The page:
Hue has inherited a host of both tangible and intangible cultural heritage values, with all eyes now on the difficult task of their conservation.

By Story: Song Phuoc on October 17,2017 02:14 PM


Photos: Song Phuoc & Nguyen Van Loi

Hue was the imperial capital of Vietnam during the era of the Nguyen Dynasty (1802-1945), the country’s last monarchy, and has inherited a host of royal monuments.

Such monuments have deteriorated over the years and some were damaged by war. Conservation is always a leading concern among local people, who desire to retain the inheritance from their ancestors.

Hue has spent almost three decades on conservation efforts, with major assistance coming from countries such as Poland, Japan, and Germany, since its buildings were recognised by UNESCO in 1993. During that period, the Hue Monuments Conservation Centre, the local government body authorised to manage all monument-related tasks, has won applause for its efforts but has also exhibited shortcomings relating to capacity as well as the inherent conflict between administrative management and conservation targets.

Hue is not just the land of emperors. The coastal stretch of land in the central region has a rich history and local authorities have eyed the conservation of other sites and items that reflect the city’s culture and history.



A night program allowing visiting into the former Imperial Palace of the Nguyen Dynasty during the evening has been introduced to attract more tourists.

The ‘Imperial Palace by Night’ program reflects the confidence the Hue Monuments Conservation Centre has gained from its activities. The palace has now come out from the shadows of the night more than seven decades after the Dynasty’s century-plus reign ended. Visitors both local and foreign are able to admire the impressive structure and gain a feel for life during the glory days of the Dynasty thanks to local authorities’ decision to turn it into a night time attraction.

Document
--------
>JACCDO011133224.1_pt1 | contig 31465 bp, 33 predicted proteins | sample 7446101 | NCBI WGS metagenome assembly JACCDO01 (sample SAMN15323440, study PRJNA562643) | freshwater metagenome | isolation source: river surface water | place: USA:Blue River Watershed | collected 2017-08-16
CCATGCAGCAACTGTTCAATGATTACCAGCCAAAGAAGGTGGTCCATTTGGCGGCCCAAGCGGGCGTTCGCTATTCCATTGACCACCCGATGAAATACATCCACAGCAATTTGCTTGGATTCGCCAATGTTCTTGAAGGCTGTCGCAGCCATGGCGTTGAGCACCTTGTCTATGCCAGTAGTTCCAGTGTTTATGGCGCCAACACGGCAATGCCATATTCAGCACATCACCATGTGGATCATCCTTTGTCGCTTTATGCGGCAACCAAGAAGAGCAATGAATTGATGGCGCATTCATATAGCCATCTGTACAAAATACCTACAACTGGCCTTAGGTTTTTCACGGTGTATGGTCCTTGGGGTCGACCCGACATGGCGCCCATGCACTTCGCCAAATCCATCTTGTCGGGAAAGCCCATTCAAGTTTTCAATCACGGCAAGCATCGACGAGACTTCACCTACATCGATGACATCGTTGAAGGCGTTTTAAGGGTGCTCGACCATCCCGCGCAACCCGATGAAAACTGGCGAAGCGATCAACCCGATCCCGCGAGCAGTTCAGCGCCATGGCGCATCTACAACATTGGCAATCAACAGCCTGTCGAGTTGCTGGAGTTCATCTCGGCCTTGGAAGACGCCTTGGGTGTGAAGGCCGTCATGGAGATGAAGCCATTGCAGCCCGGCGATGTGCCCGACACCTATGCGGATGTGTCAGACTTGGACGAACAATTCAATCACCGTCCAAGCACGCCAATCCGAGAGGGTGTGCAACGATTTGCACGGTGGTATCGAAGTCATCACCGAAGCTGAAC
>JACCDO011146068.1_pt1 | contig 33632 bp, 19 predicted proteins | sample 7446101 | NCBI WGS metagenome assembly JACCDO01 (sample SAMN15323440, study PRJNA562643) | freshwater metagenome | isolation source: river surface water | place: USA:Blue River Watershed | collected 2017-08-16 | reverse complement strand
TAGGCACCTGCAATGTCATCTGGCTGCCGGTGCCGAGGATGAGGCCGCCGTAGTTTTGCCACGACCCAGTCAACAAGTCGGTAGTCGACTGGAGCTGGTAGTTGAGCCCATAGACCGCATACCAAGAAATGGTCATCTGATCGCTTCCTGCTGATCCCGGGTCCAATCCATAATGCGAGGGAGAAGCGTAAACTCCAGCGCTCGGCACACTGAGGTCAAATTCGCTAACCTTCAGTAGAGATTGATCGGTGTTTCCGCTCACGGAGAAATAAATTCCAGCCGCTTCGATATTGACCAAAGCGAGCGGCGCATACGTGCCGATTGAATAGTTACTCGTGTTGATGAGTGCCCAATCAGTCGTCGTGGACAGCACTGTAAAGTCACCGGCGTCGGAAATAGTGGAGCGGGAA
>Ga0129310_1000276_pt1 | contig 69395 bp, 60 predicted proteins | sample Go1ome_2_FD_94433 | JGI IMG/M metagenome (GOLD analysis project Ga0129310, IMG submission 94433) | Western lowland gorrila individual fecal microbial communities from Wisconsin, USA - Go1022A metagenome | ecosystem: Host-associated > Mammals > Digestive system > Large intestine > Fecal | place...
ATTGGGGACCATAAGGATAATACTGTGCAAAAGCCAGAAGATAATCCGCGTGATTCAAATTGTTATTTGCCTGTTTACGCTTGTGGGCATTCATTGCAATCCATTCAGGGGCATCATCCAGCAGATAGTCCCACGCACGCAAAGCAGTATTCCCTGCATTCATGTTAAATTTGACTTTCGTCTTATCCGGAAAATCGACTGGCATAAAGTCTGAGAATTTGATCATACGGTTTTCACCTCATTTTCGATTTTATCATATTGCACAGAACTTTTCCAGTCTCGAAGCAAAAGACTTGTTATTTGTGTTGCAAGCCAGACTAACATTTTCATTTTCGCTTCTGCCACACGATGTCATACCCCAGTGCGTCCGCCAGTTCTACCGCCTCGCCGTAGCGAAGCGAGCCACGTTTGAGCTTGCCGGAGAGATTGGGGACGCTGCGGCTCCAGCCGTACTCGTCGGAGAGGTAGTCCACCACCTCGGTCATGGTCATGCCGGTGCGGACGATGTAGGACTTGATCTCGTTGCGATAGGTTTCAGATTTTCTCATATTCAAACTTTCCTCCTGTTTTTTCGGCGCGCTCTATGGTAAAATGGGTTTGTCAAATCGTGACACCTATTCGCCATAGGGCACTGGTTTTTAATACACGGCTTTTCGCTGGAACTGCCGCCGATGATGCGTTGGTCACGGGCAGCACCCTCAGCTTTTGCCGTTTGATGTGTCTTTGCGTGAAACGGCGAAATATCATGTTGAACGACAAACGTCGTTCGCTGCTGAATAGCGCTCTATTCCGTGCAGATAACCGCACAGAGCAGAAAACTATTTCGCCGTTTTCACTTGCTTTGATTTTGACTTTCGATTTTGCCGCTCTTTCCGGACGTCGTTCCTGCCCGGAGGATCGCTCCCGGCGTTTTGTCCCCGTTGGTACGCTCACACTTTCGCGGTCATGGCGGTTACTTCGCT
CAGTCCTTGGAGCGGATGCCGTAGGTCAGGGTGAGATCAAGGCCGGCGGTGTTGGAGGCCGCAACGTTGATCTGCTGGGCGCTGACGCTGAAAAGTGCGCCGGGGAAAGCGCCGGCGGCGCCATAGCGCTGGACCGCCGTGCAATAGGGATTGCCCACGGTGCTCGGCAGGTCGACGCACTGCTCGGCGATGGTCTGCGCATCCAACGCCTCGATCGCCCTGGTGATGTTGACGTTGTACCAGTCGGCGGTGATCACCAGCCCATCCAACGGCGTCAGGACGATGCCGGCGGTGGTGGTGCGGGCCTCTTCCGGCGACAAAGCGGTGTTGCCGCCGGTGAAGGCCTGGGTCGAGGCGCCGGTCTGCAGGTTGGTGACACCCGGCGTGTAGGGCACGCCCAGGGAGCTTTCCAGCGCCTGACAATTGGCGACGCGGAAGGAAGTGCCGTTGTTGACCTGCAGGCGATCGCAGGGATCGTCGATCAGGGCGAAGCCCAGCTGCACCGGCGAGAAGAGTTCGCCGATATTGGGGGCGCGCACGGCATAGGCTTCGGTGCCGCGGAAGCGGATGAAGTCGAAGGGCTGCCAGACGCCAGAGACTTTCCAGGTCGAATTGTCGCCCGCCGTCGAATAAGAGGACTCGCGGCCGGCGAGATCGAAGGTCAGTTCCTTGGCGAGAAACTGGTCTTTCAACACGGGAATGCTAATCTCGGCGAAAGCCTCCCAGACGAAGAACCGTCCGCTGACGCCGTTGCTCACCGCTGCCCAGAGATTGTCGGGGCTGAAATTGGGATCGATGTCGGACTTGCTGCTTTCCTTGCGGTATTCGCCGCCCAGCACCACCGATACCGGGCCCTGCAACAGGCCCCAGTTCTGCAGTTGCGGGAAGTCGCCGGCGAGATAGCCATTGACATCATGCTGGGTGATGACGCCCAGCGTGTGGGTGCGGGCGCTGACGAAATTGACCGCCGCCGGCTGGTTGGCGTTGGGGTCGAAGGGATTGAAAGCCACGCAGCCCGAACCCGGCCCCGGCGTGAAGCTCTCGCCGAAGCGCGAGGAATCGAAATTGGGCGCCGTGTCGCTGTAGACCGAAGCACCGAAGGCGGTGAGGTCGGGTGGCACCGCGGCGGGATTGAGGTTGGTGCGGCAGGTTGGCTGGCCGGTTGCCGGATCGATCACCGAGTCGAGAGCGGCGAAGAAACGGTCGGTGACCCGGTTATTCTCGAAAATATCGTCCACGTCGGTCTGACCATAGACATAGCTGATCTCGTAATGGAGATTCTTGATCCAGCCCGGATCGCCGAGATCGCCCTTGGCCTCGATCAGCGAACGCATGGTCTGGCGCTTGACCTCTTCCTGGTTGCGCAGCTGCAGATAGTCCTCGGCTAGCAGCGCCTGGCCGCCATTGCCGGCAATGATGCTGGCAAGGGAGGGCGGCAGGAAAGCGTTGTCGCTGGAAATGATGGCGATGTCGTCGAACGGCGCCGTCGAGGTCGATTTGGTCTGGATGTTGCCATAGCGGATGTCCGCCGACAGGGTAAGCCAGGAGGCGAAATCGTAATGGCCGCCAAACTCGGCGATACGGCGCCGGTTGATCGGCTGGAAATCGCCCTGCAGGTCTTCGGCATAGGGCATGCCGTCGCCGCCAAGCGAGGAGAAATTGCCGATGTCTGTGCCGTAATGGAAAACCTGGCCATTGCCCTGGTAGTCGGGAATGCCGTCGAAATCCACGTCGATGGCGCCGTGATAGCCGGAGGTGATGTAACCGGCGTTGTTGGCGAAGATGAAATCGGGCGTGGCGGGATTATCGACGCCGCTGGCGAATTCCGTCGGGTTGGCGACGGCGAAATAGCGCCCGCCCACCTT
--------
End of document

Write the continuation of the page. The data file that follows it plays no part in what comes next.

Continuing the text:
Re-enactments of royal rituals and royal music performances are held. According to centre Director Phan Thanh Hai, the night program offers visitors a great opportunity to review its conservation work and improve upon it, so that the heritage system will attract even more tourists and contribute more to the local economy.

The night program includes a re-enactment of a Royal Patrol, with people dressed as mandarins and soldiers taking part in a patrol. They act out scenes, accompanied by authentic traditional music performed by musicians also dressed in royal costumes.

Visitors can step in to the front yard of the palace, which was where emperors and leading mandarins worked in the mornings, to enjoy live performances of royal court music, an art form UNESCO listed as a world intangible cultural heritage in 2003.

Behind the palace, visitors can listen to ‘Hue tunes’, which are a variation of royal music featuring songs with lyrics, including folk songs and others composed by royal family members and poets of the time. These performances, with traditional Vietnamese instruments like the dan tranh (16-string zither), dan nhi (two-string fiddle), dan nguyet (moon-shaped lute), and sanh tien (wooden clappers), are truly authentic.

Before UNESCO recognised the complex of royal monuments as a world tangible heritage in 1993, the palace was left uncontrolled and intruders had free run of the place. Long after, the palace began allowing tourists to visit during the daytime, as they are now at night.

This represents a successful conservation effort by local authorities, but conservationists have expressed concern about overloading the ancient buildings with visitors, adding considerably to wear and tear.


Authorities have begun repairing some of the city’s typical garden houses in an attempt to preserve part of its architectural legacy. Pham Thi Quynh Dao, Deputy Head of the city’s unit overseeing the management and protection of garden houses, said there is a list of 25 in urgent need of repair.